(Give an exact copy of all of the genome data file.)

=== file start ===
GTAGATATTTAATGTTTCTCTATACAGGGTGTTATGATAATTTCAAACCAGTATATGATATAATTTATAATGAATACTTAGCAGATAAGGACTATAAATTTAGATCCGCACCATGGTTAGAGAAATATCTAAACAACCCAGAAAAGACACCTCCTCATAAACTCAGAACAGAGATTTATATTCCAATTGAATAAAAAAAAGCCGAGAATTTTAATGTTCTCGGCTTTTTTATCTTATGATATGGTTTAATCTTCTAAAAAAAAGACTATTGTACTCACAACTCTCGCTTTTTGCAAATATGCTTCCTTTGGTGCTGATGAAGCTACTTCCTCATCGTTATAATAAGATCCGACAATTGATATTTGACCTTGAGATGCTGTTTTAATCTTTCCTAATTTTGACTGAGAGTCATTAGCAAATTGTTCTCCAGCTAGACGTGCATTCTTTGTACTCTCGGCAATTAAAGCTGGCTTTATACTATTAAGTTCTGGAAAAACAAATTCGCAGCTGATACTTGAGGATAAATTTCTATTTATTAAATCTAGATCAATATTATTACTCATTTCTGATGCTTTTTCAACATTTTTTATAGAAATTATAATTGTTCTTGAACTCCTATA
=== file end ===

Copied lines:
GTAGATATTTAATGTTTCTCTATACAGGGTGTTATGATAATTTCAAACCAGTATATGATATAATTTATAATGAATACTTAGCAGATAAGGACTATAAATTTAGATCCGCACCATGGTTAGAGAAATATCTAAACAACCCAGAAAAGACACCTCCTCATAAACTCAGAACAGAGATTTATATTCCAATTGAATAAAAAAAAGCCGAGAATTTTAATGTTCTCGGCTTTTTTATCTTATGATATGGTTTAATCTTCTAAAAAAAAGACTATTGTACTCACAACTCTCGCTTTTTGCAAATATGCTTCCTTTGGTGCTGATGAAGCTACTTCCTCATCGTTATAATAAGATCCGACAATTGATATTTGACCTTGAGATGCTGTTTTAATCTTTCCTAATTTTGACTGAGAGTCATTAGCAAATTGTTCTCCAGCTAGACGTGCATTCTTTGTACTCTCGGCAATTAAAGCTGGCTTTATACTATTAAGTTCTGGAAAAACAAATTCGCAGCTGATACTTGAGGATAAATTTCTATTTATTAAATCTAGATCAATATTATTACTCATTTCTGATGCTTTTTCAACATTTTTTATAGAAATTATAATTGTTCTTGAACTCCTATA